Scarpa Inverno's

10:50 p.m. on July 31, 2010 (EDT)
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623 forum posts

Hi everyone,

I have the Scarpa Inverno mountaineering boots. The inner liner fits perfectly, but I feel like the outer plastic boot is a little clunkier than it should be because it seems to be a little loose fitting with the liner.

Should I stuff some socks in the toes between the liner and plastic boot to increase a tight fit, or do you have any other suggestions?

I did use these for a semi-technical climb up a glacial ice slide with some slopes reaching 45-55 degrees, but they felt a little loose while this was happening. Luckily I never had to front point as I think they would have been too loose for that.

11:59 a.m. on August 2, 2010 (EDT)
6,906 reviewer rep
2,253 forum posts

What you are describing is pretty common for plastic boots - they feel loose, a little 'sloppy,' the heels might lift up a little while you're walking around. that's how they are designed - the extra room helps keep your feet from getting frozen and accommodates swelling, which is also normal, especially at altitude. as you have probably experienced, if you tie them too tightly, your shins tend to take a beating, yet your foot still feels somewhat loose. i use the Inverno, have two liners - a 'plain' one and a 'high altitude.' i think the latter is now the standard lining, and it has slightly more volume than the 'plain.' but your feel still feel loose.

i would be careful about stuffing anything into the boot because it could affect blood circulation to your feet. perhaps strategic placement of some small pieces of foam, with an adhesive back, on the inside of the plastic boot would help the fit a little, but i would leave that to someone who knows what they are doing, or test your own skills in situations where you're not putting your toes at risk.

if you do enough semi-technical or technical ice, you might consider a closer-fitting pair that's better designed for ice climbing. the scarpa omega is a plastic boot too, but it's a closer fit.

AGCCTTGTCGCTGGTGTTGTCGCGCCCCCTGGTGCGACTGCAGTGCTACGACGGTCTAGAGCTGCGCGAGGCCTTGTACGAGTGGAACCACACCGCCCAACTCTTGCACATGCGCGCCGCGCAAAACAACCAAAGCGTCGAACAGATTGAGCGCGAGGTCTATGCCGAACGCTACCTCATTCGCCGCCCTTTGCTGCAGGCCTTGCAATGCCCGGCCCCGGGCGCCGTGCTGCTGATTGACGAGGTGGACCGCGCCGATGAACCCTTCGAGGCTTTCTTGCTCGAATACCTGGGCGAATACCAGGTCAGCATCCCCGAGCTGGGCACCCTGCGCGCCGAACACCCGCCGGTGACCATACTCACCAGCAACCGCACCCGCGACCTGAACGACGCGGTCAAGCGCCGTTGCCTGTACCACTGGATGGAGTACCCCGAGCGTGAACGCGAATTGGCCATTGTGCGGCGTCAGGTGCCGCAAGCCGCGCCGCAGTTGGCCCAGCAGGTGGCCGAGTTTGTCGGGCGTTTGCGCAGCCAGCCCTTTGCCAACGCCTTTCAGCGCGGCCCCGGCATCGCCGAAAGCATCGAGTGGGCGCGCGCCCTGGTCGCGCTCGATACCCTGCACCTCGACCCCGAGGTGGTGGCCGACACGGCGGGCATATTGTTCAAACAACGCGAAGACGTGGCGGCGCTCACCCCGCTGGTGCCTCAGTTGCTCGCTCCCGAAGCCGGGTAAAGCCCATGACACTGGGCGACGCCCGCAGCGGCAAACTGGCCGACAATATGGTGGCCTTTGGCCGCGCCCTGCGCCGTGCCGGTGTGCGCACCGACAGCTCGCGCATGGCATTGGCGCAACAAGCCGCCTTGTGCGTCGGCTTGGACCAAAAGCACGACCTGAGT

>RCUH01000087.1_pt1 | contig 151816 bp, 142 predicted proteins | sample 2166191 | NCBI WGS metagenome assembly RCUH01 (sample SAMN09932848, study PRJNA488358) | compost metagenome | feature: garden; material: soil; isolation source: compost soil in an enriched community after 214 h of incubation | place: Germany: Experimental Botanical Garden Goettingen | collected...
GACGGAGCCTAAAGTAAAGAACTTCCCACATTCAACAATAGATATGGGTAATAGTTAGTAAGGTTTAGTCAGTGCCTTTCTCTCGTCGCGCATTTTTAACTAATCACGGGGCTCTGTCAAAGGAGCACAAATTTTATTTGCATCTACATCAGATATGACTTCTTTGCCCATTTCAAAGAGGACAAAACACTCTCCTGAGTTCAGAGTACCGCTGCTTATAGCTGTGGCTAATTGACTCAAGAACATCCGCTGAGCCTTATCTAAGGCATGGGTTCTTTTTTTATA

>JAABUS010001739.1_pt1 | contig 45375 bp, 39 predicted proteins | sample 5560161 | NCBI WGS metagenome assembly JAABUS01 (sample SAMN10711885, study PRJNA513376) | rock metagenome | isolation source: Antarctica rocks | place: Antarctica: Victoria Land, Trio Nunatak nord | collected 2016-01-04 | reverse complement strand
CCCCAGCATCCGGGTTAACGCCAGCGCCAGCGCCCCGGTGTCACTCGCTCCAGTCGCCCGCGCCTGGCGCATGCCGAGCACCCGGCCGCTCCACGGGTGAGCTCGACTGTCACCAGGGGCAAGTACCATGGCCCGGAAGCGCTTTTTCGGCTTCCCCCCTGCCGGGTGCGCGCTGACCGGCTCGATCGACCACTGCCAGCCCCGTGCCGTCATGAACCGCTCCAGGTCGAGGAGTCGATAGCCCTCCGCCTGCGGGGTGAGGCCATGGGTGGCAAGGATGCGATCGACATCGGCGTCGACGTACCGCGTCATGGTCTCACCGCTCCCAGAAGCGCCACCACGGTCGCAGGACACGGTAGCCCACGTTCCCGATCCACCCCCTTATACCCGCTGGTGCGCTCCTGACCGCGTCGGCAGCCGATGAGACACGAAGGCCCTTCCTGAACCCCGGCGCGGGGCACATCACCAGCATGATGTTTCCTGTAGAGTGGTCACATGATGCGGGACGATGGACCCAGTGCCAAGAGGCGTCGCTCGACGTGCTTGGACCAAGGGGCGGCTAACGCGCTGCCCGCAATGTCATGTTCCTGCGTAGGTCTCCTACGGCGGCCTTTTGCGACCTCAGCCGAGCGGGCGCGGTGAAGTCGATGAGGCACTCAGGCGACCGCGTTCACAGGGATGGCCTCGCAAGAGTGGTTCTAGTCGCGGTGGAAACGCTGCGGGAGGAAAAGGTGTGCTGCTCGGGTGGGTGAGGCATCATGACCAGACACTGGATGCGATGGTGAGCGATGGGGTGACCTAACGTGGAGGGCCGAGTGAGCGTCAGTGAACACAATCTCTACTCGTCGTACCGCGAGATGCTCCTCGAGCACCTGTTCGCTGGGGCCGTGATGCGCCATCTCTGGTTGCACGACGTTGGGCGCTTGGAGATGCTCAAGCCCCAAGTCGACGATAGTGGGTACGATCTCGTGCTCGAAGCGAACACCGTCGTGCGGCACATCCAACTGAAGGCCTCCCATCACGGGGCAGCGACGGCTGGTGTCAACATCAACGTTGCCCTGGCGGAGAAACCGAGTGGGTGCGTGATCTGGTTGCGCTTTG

4:05 p.m. on August 2, 2010 (EDT)
136 reviewer rep
623 forum posts

awesome thanks for the info. my biggest concern is that I know the Inverno is capable of some pretty big time mountaineering, and I want to eventually wear them on some "lower" elevation Himalayan mountains. Some reviews discuss trips to 25000 feet with these, and yes I do have the high elevation liners. After spending over $300 on boots, I refuse to believe I would need to get any others for any semi-technical...or even technical routes. I won't be doing vertical ice climbing - that's not my forte - just technical mountaineering with mixed terrain.

Another thought I had was over boots. While the main purpose of these is to add more warmth and an integrated gaiter, I realized that maybe these would make the whole package a little more stable as well when crampons are being used - it's wraps everything up in a neat package that can't separate at all, even if a little loose.

5:07 p.m. on August 2, 2010 (EDT)
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409 forum posts

Overboots, unless they are fit really really well, make it much more likely to pop a crampon off the boot, IMHO. Nice thing about the Inverno (I have a pair), the crampon shelf is huge. You lose that with an over boot. Not that it can't be mitigated.

To take up the volume, I'd look into a different, thicker footbed like the red Superfeet. Might consider a shim or two as well. A good boot fitter can do wonders.

9:51 p.m. on August 2, 2010 (EDT)
136 reviewer rep
623 forum posts

thanks Brian. I will look into some fillers of some kind at EMS where the boots were purchased.

8:04 a.m. on August 4, 2010 (EDT)
6,906 reviewer rep
2,253 forum posts

overboots can interfere with the way crampons fit with the inverno, that's true. i have worn them with a pair of mountain hardwear absolute zero overboots, with some extra foam i added (the MH overboot doesn't have great insulation), and i needed to go with strap crampons. if you want to stick with step-in crampons and an overboot, think about a close-fitting model like the forty below purple haze and definitely check the fit of your crampons before doing a substantial climb.

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